Query regarding Delay element in the circuit.


by shaikss
Tags: circuit, delay, element, query
shaikss
shaikss is offline
#1
Mar21-12, 03:16 AM
P: 33
Folks,

I have a query regarding the attached circuit.
In order to design a rectifier, I was trying different structures.

So, I started with the attached circuit without delay elements.
I have used a cap at the NMOS, so that the cap will gets charged. But I don't want the cap to discharge its energy.
When I don't use delay elements, the capacitor has discharging path and so my output was not good

When I use delay of 0ns or 0.1ns or whatever value, delay element is working as a isolator.
I see reasonable output even at 180mV. But the settling time is still high.

Can you please let me know what can be done so that cap doesn't discharge?

Thanks
Attached Thumbnails
circuit.png  
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yungman
yungman is offline
#2
Mar21-12, 03:55 AM
P: 3,842
I don't follow what you are trying to do. By looking at the schematic, I can spot a few problems.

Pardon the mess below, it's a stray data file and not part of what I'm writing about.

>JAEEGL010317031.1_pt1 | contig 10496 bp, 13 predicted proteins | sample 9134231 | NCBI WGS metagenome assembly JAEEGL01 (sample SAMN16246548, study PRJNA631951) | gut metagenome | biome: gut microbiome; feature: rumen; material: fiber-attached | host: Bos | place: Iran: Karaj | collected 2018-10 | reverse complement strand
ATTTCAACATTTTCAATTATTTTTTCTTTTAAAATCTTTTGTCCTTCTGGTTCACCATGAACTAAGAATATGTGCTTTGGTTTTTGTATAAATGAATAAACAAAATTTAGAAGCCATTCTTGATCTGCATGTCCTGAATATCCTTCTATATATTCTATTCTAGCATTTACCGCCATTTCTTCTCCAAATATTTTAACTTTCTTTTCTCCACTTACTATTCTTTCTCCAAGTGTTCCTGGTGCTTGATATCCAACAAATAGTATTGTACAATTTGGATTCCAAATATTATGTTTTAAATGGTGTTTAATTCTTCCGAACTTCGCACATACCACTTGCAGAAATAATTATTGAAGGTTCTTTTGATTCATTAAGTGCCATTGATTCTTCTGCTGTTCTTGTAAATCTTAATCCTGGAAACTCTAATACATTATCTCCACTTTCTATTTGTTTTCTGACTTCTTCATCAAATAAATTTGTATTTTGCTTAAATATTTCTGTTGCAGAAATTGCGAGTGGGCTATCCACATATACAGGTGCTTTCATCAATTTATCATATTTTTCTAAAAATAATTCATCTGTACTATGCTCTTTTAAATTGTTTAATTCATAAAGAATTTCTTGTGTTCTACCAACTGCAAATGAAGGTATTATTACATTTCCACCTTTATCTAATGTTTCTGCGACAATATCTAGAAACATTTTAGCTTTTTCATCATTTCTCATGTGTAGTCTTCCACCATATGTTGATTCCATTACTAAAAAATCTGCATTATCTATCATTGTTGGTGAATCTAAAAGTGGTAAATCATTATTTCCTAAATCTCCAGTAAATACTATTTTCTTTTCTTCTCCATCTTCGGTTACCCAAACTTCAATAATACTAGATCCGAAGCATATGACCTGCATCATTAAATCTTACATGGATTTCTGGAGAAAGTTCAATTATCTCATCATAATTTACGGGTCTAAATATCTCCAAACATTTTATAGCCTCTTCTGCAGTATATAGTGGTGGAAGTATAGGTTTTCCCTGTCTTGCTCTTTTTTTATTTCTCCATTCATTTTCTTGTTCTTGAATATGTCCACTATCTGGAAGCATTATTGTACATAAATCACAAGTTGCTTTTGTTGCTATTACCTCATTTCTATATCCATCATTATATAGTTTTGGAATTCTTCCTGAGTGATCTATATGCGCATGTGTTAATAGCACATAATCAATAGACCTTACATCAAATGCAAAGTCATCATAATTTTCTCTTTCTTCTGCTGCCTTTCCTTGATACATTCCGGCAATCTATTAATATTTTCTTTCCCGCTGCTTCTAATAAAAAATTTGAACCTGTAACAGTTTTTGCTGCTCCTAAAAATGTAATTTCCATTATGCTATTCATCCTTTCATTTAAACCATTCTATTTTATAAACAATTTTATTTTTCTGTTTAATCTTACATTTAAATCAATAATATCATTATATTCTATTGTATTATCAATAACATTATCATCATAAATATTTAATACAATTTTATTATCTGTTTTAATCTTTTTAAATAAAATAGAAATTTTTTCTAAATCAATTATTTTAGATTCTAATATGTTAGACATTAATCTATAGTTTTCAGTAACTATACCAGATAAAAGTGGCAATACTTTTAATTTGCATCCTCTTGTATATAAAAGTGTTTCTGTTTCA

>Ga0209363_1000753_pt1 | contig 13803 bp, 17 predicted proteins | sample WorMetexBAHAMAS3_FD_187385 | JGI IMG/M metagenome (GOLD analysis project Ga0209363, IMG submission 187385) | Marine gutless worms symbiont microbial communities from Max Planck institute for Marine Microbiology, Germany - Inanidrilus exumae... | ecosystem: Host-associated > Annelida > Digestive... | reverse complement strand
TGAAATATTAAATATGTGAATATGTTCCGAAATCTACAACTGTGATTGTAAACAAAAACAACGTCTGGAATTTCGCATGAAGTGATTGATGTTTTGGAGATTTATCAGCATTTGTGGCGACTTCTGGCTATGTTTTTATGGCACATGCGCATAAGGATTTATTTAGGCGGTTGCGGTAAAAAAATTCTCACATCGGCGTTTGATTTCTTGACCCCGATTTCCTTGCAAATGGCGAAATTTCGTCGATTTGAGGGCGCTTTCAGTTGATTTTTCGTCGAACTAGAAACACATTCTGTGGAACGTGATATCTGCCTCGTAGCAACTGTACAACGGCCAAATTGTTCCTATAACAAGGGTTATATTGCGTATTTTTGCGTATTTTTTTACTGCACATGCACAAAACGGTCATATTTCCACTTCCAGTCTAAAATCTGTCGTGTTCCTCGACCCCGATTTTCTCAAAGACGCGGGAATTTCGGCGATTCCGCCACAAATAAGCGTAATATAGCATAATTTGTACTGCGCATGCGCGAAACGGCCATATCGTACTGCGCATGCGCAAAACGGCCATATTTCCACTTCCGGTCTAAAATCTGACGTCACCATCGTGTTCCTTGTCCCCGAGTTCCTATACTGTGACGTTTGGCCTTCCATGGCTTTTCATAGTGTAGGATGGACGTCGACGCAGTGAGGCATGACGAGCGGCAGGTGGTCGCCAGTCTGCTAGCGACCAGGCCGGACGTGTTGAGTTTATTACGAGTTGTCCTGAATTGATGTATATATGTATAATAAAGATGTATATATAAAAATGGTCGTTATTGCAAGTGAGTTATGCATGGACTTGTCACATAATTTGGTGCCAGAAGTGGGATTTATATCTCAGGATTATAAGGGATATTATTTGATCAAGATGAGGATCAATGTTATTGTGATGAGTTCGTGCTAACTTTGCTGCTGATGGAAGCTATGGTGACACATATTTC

1) If you delay line is labeled 500pS delay, this is a very short delay. The delay line must be 50 ohm impedance. You don't have any termination. That is not going to work as you are going to have reflection.
2)You put a cap at the source of the NMOS and you tie the gate and drain together, it does not make sense.
3) I don't know what you are trying to do with the PMOS as you tie the source and gate together!!! The FET never turn on.

I don't understand why you try to design a rectifier with this, I think you should describe what you want to get out of this circuit and there must be a much better way to implement a circuit.
shaikss
shaikss is offline
#3
Mar21-12, 04:07 AM
P: 33
Thanks. I want to do rectification of lower voltage.
If I use FW bridge rectifier, vol drop is 1.4V minimally and even if I use MOSFET, there is 0.45V drop. I can't go for Schottky diodes as they have larger leakage currents. Native transistors are ruled out because of their cost.